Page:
By Tyler Falk
Posting in Cities
In 2004, Chicago opened Millennium Park which has lead to $1.4 billion of economic activity in the area. Now they've unveiled plans for a much larger open space project. Check out the impressive stats.
Chicago knows firsthand that parks lead to economic development. Since opening Millennium Park in 2004, Chicago has seen $1.4 billion in economic activity in the surrounding area.
With that recent success in mind, the city has even bigger open space plans for Chicagoland. Plans are in place to build the largest urban park in the contiguous United States. Atlantic Cities reports:
A new project, backed by at least $17 million from the state, aims to turn 140,000 acres of under-used and post-industrial land along the Second City's southern rim into a public recreation hub called the Millennium Reserve.
Illinois Governor Pat Quinn hopes to add private funding to the project, figuring the reserve will boost the economy and create hundreds of jobs. Environmental groups have been calling for a makeover for the Calumet region for years. "The Millennium Reserve Plan represents the first viable, large-scale attempt to protect and enhance the Lake Calumet area through an integrated, cooperative approach to land and resource management," the Sierra Club of Illinois said in a statement.
The open space will help to revitalize vacant industrial land in the Chicago region -- there are 2,000 acres of brownfields in the project area.
Some more fun facts:
- 53 miles of trails will connect to Millennium Park
- 40 miles of coastline along Lake Michigan will be restored
- 15,000 acres of open space are included in Phase 1 of the project
It's an important area for the city and region to redevelop into open space from it's previous industrial life because, as Chicago Mayor Rahm Emanuel said, "[L]ake [Michigan] is our Grand Canyon, is our Yellowstone Park."
"A Plan for America's Largest Urban Park" [Atlantic Cities]
Photo: Millennium Reserve
Dec 20, 2011
With thoughtful planning, nature can shine through and starlight too. Keep the urban out and turn nature on. . . bring revitalization to thousands of acres and millions of hearts and souls that energizes the spirit, imagination and will. Bring it on!
Hmmmm. Looks like Chicago has figured out yet another way to suck Downstate tax dollars north. We've been drained dry by projects to help create jobs for Chicagoans. Our unemployment rates are astronomical in Southern Illinois. The state is 2 years behind on paying its bills because they say they are broke, and the vendors who have provided goods and services to them are taking it on the chin. When does it stop?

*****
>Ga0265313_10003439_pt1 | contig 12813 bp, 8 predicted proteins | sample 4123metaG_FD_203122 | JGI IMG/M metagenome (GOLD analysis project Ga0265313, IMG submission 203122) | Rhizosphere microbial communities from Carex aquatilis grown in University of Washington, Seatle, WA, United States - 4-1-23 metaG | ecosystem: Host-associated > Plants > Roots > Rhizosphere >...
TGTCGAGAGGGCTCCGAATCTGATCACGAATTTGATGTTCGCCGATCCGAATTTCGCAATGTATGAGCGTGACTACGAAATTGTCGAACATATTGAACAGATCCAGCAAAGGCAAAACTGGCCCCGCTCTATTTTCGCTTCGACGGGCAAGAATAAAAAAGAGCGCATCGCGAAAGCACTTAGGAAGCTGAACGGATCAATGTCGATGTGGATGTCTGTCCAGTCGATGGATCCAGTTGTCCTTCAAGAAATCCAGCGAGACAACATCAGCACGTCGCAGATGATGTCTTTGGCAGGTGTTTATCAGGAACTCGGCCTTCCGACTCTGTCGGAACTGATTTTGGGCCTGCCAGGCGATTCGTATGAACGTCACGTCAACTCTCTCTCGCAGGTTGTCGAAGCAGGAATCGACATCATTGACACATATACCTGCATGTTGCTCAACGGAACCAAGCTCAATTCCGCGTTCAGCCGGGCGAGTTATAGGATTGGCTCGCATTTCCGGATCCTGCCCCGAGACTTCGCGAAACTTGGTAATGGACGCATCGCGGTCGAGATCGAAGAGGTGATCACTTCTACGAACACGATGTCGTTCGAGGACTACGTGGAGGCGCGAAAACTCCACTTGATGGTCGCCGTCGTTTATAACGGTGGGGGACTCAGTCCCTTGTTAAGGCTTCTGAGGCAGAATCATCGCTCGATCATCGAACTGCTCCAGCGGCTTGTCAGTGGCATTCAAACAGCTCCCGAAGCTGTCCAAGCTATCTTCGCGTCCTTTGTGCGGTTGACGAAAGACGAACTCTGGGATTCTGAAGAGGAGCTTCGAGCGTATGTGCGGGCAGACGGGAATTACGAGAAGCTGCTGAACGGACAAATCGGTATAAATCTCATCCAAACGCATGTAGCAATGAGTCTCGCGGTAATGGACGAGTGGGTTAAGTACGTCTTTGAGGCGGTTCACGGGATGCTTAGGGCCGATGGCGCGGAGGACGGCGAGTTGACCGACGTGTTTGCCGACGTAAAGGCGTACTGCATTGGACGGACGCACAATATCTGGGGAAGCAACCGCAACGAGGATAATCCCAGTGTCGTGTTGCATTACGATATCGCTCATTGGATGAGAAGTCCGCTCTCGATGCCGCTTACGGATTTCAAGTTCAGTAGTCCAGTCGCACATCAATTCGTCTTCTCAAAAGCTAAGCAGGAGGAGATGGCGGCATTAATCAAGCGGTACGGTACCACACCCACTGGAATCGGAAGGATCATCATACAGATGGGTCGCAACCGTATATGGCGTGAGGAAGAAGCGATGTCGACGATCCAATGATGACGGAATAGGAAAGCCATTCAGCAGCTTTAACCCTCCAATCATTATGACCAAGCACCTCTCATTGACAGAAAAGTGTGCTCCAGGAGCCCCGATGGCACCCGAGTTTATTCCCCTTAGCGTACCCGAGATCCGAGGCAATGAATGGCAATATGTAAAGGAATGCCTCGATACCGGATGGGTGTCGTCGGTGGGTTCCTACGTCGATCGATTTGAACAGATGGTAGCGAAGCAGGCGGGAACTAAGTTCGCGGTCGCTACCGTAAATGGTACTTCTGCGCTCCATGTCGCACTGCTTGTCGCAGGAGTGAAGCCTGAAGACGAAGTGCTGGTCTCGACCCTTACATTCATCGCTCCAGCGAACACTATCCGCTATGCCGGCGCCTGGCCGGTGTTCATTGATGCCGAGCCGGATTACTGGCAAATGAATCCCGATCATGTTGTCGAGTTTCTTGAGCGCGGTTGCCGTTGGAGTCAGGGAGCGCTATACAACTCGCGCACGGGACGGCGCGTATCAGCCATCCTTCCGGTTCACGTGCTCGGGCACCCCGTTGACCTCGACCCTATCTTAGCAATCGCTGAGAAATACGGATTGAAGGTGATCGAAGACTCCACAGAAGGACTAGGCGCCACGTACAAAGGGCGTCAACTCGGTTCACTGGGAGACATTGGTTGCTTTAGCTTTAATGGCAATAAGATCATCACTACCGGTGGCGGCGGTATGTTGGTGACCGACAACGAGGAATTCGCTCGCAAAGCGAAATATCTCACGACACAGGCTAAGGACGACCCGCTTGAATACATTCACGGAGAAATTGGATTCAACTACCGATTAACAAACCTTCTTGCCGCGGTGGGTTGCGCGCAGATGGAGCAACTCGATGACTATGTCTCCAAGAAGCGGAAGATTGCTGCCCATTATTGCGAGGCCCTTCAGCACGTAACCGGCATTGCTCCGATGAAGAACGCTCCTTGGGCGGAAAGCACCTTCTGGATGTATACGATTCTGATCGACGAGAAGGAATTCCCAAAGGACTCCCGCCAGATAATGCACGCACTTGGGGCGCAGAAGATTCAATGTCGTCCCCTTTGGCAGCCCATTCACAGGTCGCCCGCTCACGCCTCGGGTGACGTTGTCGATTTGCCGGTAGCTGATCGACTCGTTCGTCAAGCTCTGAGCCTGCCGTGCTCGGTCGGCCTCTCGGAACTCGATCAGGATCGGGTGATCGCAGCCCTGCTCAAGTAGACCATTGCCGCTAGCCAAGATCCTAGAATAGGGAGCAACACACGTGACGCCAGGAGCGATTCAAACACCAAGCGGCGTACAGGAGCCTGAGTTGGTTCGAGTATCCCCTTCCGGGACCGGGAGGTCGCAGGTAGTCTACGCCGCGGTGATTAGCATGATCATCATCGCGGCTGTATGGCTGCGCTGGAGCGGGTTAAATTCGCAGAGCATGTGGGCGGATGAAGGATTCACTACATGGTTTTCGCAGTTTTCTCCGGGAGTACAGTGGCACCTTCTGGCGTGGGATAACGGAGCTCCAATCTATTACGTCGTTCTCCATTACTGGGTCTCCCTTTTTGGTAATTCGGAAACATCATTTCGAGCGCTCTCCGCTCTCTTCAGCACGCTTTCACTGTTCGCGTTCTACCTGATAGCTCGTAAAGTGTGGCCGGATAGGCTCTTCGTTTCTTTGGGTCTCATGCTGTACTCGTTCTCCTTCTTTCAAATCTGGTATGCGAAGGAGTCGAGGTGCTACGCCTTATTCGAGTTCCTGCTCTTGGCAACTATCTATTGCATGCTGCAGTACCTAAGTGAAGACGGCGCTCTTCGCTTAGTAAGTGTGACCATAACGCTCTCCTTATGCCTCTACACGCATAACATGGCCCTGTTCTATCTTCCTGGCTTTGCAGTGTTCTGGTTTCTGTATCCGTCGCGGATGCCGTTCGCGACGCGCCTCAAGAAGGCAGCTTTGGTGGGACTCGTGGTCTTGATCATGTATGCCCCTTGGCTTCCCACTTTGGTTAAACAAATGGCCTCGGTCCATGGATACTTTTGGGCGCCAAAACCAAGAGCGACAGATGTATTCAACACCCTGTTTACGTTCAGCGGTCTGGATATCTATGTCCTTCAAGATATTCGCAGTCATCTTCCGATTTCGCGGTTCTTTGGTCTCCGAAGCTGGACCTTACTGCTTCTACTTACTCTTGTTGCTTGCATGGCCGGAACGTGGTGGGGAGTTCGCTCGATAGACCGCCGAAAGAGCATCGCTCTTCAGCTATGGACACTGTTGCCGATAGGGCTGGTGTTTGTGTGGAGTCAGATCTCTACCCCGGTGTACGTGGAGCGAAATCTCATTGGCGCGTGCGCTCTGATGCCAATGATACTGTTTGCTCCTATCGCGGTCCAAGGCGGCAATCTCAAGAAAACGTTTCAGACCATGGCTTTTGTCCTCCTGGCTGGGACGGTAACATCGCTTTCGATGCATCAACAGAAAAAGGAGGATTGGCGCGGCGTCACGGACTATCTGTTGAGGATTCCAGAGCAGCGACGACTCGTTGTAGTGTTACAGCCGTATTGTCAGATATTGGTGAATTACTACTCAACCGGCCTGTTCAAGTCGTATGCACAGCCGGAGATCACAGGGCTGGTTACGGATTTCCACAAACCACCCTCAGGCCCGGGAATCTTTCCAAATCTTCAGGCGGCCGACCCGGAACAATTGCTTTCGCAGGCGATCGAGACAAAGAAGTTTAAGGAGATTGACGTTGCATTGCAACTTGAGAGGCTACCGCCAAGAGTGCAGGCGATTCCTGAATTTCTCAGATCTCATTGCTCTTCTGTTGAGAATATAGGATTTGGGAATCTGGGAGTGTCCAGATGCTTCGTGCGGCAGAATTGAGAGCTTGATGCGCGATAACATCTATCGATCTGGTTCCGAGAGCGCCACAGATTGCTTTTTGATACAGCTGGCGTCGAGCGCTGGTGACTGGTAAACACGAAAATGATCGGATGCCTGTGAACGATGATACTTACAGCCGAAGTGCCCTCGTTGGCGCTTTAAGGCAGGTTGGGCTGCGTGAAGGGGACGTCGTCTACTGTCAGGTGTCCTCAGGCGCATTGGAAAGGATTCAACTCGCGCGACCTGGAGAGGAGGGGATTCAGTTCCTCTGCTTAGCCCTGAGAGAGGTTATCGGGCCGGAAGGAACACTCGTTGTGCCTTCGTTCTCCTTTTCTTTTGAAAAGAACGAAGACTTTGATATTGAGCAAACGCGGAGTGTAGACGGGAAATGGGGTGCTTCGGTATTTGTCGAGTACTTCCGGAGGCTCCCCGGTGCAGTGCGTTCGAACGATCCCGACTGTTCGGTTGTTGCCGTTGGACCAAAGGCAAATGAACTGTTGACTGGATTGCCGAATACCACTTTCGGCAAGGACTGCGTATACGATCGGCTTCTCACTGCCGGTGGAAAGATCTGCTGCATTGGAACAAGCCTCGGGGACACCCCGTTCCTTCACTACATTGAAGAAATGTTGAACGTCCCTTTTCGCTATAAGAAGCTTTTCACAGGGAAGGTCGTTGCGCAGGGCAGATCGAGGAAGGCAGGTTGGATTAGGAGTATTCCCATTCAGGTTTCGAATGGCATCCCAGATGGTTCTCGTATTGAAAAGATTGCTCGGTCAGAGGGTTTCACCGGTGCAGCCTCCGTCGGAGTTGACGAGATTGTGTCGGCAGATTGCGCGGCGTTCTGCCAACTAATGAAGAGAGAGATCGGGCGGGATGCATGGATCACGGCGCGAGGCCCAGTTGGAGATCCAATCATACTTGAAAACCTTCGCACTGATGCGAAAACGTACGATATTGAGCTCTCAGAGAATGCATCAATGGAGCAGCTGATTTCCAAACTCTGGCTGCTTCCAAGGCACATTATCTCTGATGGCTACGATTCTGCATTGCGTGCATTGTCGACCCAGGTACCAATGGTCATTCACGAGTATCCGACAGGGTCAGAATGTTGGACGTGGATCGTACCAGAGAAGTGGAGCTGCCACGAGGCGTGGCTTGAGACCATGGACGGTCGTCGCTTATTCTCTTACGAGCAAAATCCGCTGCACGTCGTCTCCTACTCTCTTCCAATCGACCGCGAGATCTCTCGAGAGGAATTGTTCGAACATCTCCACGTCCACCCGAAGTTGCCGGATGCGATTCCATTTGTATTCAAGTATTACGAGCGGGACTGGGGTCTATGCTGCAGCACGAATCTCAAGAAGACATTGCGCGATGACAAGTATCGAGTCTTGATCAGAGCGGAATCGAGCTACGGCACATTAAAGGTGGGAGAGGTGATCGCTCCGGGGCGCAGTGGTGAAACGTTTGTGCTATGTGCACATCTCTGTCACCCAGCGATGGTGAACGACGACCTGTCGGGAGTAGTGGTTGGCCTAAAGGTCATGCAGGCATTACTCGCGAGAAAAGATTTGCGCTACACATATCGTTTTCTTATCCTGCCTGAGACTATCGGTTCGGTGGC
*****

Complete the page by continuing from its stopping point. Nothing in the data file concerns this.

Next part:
Great news. Parks, besides offering better economic activity, also increases the standards of living in surrounding areas. Good job Chicago! Cheers! Juan Miguel Ruiz (Going Green) http://www.GreenJoyment.com
To the Downstate crowd, here is a reality check on where the State gets its revenue: Cook County ??? which with 5 million residents is the nation's second most-populous county ??? is the state's economic engine and key tax generator, providing substantial contributions to the state's other 101 counties for everything from schools to roads, colleges and universities, and prisons. The Chicago area last year generated 81.6 percent of the $652 billion in gross state product, according to Lawrence Msall, president of the Chicago-based Civic Federation, a nonpartisan think tank specializing in tax policy and government research. In 2009, $3.5 billion ??? some 40 percent ??? of the $8.7 billion the state collected in income tax was attributable to Cook County, which also was responsible for roughly 36 percent, or $2.2 billion, of the $6.2 billion the state generated in sales taxes, Msall said. "There's no getting around that Chicago and Cook County are the goose that lays many golden eggs distributed to downstate counties," Jim Nowlan, senior fellow of the University of Illinois' Institute of Government and Public Affairs, told the AP. "Without Chicago and Cook County, the state would be a much poorer entity than it is now." There is no argument that the State has been financially irresponsible. However make sure you look at boondoggle projects like the empty Mid-American Airport near St. Louis, six lane interstates between Springfield and Lincoln when four lanes are barely needed, the Tamms prison, interstate connecting Galesburg and Peoria, etc. etc. The Millennium Reserve is a long term investment in the environment that is accessible to millions of people. We have subsidized all the state parks for decades--vast majority of them being downstate and used by downstate residents-- that you have used for free all these years. Since we have almost no state parks up here, we had to pay for our own forest preserve system and park districts. Bottom line: Don't bite the hand that feeds you.